Pachinko: Background information when reading Pachinko

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Pachinko

by Min Jin Lee

Pachinko by Min Jin Lee
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  • First Published:
    Feb 2017, 496 pages
    Paperback:
    Jan 9, 2018, 512 pages

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Book Reviewed by:
Rebecca Foster

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Beyond the Book:
Pachinko

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"If you are a rich Korean, there's a pachinko parlor in your background somewhere," Min Jin Lee writes in her novel Pachinko. Several of her Korean characters end up working in pachinko parlors, despite their differing levels of education and their previous experience.

Pachinko is essentially an upright pinball machine. Gamblers pay to borrow a set of small steel balls that are loaded into the contraption. Pressing a spring-loaded handle launches them onto a metal track lined with brass pins and several cups. The aim is to bounce the balls off the pins and get them to land in the cups before they fall down the hole at the bottom. A ball landing in a cup triggers a payout, in the form of extra balls dropping into the tray at the front. Officially, there is no monetary payout because gambling for cash was until recently illegal in Japan; instead, balls are exchanged for tokens or small prizes like pens or chocolate bars, or more balls. Usually though, there is a storefront near the pachinko parlor where the tokens can be exchanged for cash or grocery vouchers.

Pachinko parlor in Japan First invented in Japan in the 1920s, pachinko became popular after the end of World War II. By the 1980s fully mechanical machines were starting to be replaced by ones that incorporate electronic features, such as an animated screen. In 2002 it was estimated that 30 million Japanese play pachinko on a regular basis, spending $200 billion a year. Gambling addiction is a perennial and serious concern. A 2011 CNN Travel article certainly makes a pachinko parlor sound like a hypnotic atmosphere:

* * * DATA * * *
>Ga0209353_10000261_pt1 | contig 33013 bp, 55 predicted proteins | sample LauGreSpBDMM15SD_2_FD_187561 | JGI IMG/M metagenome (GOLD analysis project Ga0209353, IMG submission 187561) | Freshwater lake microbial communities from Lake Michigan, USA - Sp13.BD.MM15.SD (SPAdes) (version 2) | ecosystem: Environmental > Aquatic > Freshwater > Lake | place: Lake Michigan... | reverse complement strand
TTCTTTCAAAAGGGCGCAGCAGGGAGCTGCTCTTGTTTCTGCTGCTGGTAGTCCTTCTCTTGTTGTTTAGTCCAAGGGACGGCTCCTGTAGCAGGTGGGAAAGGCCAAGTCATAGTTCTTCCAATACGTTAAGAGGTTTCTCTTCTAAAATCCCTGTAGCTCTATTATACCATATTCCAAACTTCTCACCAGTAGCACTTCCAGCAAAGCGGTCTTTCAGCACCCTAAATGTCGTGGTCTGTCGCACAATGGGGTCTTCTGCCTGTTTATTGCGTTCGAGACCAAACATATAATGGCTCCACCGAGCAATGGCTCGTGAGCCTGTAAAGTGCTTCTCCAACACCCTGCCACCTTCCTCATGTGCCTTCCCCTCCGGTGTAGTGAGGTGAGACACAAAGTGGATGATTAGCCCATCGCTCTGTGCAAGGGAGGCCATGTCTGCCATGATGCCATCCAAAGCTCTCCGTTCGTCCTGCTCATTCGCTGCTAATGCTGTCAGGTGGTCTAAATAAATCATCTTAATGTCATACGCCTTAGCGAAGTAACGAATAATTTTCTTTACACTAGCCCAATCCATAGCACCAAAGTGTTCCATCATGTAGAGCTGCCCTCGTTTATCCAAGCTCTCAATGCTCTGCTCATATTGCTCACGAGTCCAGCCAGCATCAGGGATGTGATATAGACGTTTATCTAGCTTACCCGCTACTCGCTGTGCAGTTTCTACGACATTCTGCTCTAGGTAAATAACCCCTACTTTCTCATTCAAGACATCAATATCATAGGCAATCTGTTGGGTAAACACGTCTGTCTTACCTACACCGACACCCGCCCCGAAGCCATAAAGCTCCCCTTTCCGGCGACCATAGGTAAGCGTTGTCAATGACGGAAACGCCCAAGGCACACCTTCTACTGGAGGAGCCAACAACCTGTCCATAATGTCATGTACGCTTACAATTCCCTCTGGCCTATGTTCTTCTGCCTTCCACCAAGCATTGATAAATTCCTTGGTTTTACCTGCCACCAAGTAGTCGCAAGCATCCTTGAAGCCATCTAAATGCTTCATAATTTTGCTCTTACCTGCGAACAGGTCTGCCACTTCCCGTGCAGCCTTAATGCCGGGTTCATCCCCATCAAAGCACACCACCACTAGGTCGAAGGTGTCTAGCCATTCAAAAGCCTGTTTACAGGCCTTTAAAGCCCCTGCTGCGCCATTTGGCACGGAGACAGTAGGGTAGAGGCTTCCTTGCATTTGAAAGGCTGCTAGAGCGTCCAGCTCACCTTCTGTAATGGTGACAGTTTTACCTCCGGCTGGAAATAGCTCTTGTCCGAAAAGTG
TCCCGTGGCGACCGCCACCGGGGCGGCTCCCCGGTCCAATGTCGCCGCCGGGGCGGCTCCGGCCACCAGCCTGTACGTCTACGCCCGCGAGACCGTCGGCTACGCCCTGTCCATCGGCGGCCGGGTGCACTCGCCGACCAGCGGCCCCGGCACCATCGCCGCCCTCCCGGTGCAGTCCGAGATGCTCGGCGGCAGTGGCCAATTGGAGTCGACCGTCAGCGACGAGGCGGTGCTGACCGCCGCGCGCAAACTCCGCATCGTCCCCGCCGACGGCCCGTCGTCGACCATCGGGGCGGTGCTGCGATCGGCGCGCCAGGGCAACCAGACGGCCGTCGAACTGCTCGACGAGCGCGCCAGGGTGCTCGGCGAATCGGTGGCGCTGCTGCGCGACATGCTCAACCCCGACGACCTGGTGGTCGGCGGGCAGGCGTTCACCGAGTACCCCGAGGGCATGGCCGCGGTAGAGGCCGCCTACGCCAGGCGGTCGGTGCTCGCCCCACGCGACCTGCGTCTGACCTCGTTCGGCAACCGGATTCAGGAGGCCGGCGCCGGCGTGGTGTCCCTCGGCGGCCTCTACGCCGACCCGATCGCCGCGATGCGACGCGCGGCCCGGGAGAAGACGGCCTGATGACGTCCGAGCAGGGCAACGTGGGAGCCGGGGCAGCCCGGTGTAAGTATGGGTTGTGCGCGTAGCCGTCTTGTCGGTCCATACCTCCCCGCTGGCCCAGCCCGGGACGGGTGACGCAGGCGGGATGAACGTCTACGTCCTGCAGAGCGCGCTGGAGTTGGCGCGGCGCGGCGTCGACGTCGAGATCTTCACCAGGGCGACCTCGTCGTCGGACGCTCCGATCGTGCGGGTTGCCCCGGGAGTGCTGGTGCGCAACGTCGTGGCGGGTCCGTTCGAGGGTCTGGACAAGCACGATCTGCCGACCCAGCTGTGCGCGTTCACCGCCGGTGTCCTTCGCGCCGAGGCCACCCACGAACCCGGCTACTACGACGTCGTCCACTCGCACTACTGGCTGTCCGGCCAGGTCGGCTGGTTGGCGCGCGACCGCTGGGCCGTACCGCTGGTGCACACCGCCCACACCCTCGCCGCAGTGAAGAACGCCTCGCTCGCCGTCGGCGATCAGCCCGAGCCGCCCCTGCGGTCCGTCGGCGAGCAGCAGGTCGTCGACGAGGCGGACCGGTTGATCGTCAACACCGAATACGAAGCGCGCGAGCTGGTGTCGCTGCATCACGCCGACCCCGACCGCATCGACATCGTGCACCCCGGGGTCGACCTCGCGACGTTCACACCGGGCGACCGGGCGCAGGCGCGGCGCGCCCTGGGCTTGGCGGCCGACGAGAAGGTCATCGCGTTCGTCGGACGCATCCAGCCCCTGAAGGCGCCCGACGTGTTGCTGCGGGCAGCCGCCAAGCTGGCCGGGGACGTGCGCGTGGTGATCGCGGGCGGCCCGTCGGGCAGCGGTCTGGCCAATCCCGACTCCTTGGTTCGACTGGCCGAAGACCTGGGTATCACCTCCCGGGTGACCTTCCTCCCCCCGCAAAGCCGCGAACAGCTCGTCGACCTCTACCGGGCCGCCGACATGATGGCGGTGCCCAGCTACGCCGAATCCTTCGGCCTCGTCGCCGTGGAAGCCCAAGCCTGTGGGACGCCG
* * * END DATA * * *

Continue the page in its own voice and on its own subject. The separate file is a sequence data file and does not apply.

Entering one of these ubiquitous gambling establishments for the first time is like stumbling upon another dimension. A non-stop barrage of loud, futuristic zaps and pings greets you through a fluorescent haze, fogged with clouds of cigarette smoke. Narrow aisles are lined with row after row of near-identical game machines that players sit facing, side-by-side and back-to-back for hours on end.

Because of the air of near-illegality that surrounds pachinko, it has been viewed as one of the few acceptable professions for Koreans living in Japan. "It has long been considered a dirty business, and so run by those on the edge of society. For this reason, Korean ownership of pachinko parlors is common," an article on JapanVisitor.com explains.

In the twenty-first century, pachinko has been in decline for two major reasons. One is the Japanese government's intention to open casinos (casino gambling was legalized in December 2016). The other is pachinko's fusty image. Young people raised on video games are likely to see it as an old-fashioned activity for the previous generation. The industry has responded by trying to spruce up pachinko parlors, making them cleaner and in some cases smoke-free. There are also new electronic elements to the machines that are meant to mimic features of online gaming.

It remains to be seen whether pachinko, for many decades a legal gray area, will survive in Japan's new era of legalized gambling.

See this Guardian gallery of photos from pachinko parlors.

Click on the video below to see a game of Pachinko in action:



Picture of Japanese Pachinko parlor by Tischbeinahe

Article by Rebecca Foster

This article is from the February 15, 2017 issue of BookBrowse Recommends. Click here to go to this issue.

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